We’ve already established I’m stingy and not fond of traditional holiday souvenirs. So while my Contiki comrades were gathering up matryoshka dolls by the armload on Red Square, I was more guarded with my precious roubles. I was inspired by Rory’s wife Jane who has amassed an impressive collection of international candy wrappers from her travels, from Melbourne to Madagascar. Here is a smattering of sugar from Scandinavia, Russia and Eastern Europe.
Purchased in Stockholm at sunset. “You know, I really can’t stop,” said Rhi. “Damn Swedes.”
This is when I decided that Finland RULED! If you see one of these in a shop it’s compulsory to yell, “A HAA!” like you’re Hercule Poirot and you’ve just cracked the case.
Another Finnish delight.
Purchased in the same Helsinki spree as the above. Pretty kacky indeed, unless you’re a liquorice lover.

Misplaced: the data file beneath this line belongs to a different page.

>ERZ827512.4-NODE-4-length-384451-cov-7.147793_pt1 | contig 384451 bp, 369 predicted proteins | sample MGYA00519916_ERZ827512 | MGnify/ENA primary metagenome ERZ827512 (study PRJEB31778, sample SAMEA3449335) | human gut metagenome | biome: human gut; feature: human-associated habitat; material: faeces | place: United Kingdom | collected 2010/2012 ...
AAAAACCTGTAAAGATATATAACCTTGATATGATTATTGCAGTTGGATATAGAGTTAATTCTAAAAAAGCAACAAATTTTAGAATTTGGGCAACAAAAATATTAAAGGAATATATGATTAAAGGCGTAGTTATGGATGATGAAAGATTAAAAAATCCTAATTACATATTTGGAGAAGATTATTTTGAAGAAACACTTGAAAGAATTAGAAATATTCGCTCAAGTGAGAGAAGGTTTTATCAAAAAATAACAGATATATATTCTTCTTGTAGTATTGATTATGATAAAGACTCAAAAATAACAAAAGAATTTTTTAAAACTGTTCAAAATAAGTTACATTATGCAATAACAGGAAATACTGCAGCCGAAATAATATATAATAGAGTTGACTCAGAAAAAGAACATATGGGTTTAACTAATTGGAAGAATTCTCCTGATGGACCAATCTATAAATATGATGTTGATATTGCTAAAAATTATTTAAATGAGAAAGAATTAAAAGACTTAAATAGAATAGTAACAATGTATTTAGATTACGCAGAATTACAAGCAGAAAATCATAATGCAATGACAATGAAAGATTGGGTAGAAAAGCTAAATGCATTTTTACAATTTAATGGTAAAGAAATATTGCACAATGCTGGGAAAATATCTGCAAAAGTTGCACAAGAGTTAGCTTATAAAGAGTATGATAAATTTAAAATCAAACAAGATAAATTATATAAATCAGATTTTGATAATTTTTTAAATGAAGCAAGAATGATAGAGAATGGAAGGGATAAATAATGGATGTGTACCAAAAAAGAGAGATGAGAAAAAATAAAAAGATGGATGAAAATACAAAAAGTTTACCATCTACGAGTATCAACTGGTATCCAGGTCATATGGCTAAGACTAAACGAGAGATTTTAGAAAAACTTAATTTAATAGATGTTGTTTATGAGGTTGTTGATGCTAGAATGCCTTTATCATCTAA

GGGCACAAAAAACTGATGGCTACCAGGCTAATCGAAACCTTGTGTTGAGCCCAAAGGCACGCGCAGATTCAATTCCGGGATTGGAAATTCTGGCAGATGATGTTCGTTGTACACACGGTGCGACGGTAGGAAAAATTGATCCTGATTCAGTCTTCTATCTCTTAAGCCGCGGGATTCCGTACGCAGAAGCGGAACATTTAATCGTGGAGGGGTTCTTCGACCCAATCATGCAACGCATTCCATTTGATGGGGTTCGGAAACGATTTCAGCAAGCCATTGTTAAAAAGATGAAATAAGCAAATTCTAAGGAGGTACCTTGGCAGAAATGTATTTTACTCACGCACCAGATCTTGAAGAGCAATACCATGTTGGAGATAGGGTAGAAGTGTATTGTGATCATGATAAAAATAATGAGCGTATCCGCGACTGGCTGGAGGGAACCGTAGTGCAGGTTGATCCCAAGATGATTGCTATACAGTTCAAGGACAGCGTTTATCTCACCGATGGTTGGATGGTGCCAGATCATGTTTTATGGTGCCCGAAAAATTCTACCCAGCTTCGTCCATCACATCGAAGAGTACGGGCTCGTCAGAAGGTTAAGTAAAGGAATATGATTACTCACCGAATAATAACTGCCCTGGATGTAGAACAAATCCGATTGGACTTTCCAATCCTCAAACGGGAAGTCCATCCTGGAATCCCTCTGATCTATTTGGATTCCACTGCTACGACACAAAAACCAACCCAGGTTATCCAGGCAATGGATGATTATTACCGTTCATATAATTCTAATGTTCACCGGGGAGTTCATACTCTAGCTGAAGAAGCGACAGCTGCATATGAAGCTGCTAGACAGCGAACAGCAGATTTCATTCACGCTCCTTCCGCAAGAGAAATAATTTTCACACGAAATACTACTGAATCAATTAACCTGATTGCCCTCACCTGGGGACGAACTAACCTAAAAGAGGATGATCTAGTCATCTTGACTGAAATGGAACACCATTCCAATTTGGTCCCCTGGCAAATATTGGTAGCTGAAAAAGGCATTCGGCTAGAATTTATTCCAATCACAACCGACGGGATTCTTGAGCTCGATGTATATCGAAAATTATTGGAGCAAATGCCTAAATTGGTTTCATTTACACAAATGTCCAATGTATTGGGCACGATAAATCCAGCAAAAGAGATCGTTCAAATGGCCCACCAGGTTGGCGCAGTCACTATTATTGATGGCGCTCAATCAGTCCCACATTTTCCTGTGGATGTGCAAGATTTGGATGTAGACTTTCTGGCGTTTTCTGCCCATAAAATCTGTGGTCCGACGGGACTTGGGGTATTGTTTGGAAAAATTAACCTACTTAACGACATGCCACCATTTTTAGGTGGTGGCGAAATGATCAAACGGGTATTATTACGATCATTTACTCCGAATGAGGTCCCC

Finland had the best chocolate of all the countries we’ve flitted through this year. How can you go wrong with a chocolate bar called I LOVE CHOCOLATE? Because we all do!
If you’re ever in that part of the world be sure to sample the delectable hazelnut goodness of a Geisha…
… and the squishy malty whatever-it-is of a Tupla.
Meanwhile dirt, gravel and perhaps the cremains of former dictators seem to be essential ingredients in what passes for chocolate in Russia. But you get a nice picture of the Kremlin in your choice milk or strawberry.
Did you know that polar bears love chocolate?
And so do grizzly bears!
My first bar was destroyed when I left it on the coach, having lived in the UK so long I’d forgotten the effect that direct sunlight has on chocolate. Fortunately the Startled Baby Chocolate was widely available.
Purchased in Minsk for 740 Belarussian roubles (18p).
Meanwhile in the Baltic States… From Estonia, this short and stumpy sellout. I mean, chocolate covered yogurt thingo.
Finally, from Riga, Latvia. We imagined this to be from Soviet times, as if saying to the comrades, “Dude, you don’t want to be going to the Bahamas. It’s all brown and shitty there.”